Erev, Shabbat, revived by a heavy nap and a shower, I joined the group for Kabbalat Shabbat Services in Jewish Town Hall. Rabbi Ron Hoffberg, a slightly rumpled, genial host, gathered us in a room that had been the library of the Maharal, Rabbi Lowe of Prague. We were too many for the room, so the rabbi won permission from the custodian or security man to move us upstairs to the bet din room. This room boasted rich wooden wainscoting, red painted walls, and the image of Emperor Franz Josef smiling down on us from an emblem over the doorway. We davened from the sim Shalom prayer book. My copy was donated by Temple Reem in Needham Mass, according the the bookplate. We joined members of the local community, most of them young, a number of them recent converts to Judaism. They are part of the story of returning Jews. People learn of their Jeiwsh roots from old or dying relatives and begin to seek their identity. Rabbi Hoffberg helps them on tier quest. Among the worshippers was Emanuel, with his wife, a Czhech cnvert fo Judaism and their three-month old baby, Gavriel. On the othrer side of the room sat chayim, whose wife had just given birth to a son. Amidst all the lingering traces of death of destruction of Jews in Euripe, it felt encouraging to see young Jewish people in shul. Having just witnessed the piles of childrens suitcases and the lonely dolls and toys at Birkenau, it was heartening to see a flesh and blookbaby dandlded bvy his moher in shul o Friday night. Rabbi Hoffberg gave a talk about the cycle of Haftarot before and after tisha b’av. He pointed out that a person can oly absorb so much rebuke and warning. He noted that the seven weeks of consolation after the destructionare followed by Rosh HaShanah, a new beginning. His, he said is what is happening in Europe today: anew beginning.After services, we walked throughthe jewish Quarter, crossed the Charles Bridge and made our way to the home of Shumi, an expat Israeli, for a Sahbbat dinner, stories and singing. Rabbi Hoofberg told the story of an old woman who approached him before her grandsons bar mitzvah. Her tale revealed that she went from the Prague ghetto to build beds at Terezin at age 12, that she escaped to the Partisan and killed Germans during the war. After the war, she hid her Jewish roots, married a Czech man and told him nothing of her stories. But when her daughter had a chance to visit a westen town, she urged her to flee the Iron Curtain for the west. Pushed away b y her mother, She ended up in Miami, carried a bsby and gave birth. The grandmother was called by us authorities to take charge of the child. This was her grandson, wo was becoming bar mitzvah at age 15. At the bar mitzvah service, sshe saw tathat women could go to the torah. With encouragement from the rabbi, this lady went tot the torah for an aliyah. Taking a small siddur with her, she halingly said the berachot. Affterwards, she explained to the rabbi, tis was my father’s siddur. We were religious before he war. When I left the ghetto, my father told me to pray from this siddur every day until we were together again. When I killed my first German in the forest, I stopped parying. I know we would not be reunited again. Today I open it for the first time since that day.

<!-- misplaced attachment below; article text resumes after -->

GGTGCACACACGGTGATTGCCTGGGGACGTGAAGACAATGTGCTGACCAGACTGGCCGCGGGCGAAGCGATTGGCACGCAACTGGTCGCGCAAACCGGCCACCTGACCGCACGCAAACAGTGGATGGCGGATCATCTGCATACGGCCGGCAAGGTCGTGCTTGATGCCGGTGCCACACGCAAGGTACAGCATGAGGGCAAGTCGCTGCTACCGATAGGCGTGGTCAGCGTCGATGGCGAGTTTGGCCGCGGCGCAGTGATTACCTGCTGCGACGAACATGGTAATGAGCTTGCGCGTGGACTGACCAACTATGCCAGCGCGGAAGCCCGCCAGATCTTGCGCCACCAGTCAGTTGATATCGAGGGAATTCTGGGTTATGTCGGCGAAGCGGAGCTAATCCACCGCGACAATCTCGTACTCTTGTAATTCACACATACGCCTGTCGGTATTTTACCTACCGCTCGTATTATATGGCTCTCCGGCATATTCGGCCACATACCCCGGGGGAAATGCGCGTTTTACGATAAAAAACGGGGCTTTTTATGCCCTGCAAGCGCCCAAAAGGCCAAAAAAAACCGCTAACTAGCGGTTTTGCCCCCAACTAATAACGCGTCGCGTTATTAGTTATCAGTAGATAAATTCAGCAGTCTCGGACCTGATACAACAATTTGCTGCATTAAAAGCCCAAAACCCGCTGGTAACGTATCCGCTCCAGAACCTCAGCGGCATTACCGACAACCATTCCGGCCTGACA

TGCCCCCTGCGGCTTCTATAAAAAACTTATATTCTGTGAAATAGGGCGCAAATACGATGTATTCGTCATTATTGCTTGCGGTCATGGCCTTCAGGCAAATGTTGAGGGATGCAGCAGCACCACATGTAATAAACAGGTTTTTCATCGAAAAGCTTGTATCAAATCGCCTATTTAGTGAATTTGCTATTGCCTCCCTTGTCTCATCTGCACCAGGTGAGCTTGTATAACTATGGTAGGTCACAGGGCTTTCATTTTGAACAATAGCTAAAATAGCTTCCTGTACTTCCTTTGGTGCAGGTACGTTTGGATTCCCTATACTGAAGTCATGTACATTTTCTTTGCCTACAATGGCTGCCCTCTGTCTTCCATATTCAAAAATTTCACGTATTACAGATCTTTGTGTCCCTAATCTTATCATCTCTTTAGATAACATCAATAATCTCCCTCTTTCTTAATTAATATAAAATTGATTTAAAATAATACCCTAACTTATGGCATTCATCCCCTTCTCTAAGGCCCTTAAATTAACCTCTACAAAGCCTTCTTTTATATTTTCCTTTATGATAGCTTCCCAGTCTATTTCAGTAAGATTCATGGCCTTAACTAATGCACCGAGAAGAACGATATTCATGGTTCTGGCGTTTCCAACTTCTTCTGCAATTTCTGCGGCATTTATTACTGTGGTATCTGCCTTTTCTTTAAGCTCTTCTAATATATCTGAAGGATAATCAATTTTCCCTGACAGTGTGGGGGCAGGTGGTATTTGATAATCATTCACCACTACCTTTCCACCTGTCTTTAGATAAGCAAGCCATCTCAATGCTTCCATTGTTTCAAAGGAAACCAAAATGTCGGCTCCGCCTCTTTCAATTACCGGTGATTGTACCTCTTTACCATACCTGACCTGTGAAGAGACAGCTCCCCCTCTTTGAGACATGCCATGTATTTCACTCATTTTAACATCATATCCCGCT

The Jewish community in Prague is well funded-as the Government repatriated real estate to the Jewish community in the early 1990’s. Income funds the activities of the organizations and the orthodox rabbinate. The number of Jews registered in Prague is only 1500. Rabbi Hoffberg believes that far more hidden Jews live in the city and in the Czech Republic. He sees people who come into services, especially on Rosh Hashanah, who do not want to give their names or be on any list. Amidst the sparks of light and hope for the future, the pall of the past hangs every day in this history-soaked metropolis.